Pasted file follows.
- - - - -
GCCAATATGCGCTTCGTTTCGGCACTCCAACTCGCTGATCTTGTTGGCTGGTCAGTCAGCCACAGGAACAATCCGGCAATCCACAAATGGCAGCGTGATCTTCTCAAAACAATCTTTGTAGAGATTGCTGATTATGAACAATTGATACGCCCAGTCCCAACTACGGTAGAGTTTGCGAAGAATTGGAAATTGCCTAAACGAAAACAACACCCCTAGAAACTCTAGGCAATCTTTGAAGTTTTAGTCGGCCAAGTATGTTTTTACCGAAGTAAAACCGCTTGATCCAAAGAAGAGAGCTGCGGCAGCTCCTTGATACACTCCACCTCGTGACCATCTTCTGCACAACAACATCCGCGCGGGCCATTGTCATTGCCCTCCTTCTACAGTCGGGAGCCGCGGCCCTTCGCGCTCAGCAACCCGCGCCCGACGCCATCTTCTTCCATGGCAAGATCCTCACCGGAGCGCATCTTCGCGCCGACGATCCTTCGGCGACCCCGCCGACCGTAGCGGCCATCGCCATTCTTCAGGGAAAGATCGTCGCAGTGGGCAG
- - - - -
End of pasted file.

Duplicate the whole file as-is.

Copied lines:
GCCAATATGCGCTTCGTTTCGGCACTCCAACTCGCTGATCTTGTTGGCTGGTCAGTCAGCCACAGGAACAATCCGGCAATCCACAAATGGCAGCGTGATCTTCTCAAAACAATCTTTGTAGAGATTGCTGATTATGAACAATTGATACGCCCAGTCCCAACTACGGTAGAGTTTGCGAAGAATTGGAAATTGCCTAAACGAAAACAACACCCCTAGAAACTCTAGGCAATCTTTGAAGTTTTAGTCGGCCAAGTATGTTTTTACCGAAGTAAAACCGCTTGATCCAAAGAAGAGAGCTGCGGCAGCTCCTTGATACACTCCACCTCGTGACCATCTTCTGCACAACAACATCCGCGCGGGCCATTGTCATTGCCCTCCTTCTACAGTCGGGAGCCGCGGCCCTTCGCGCTCAGCAACCCGCGCCCGACGCCATCTTCTTCCATGGCAAGATCCTCACCGGAGCGCATCTTCGCGCCGACGATCCTTCGGCGACCCCGCCGACCGTAGCGGCCATCGCCATTCTTCAGGGAAAGATCGTCGCAGTGGGCAG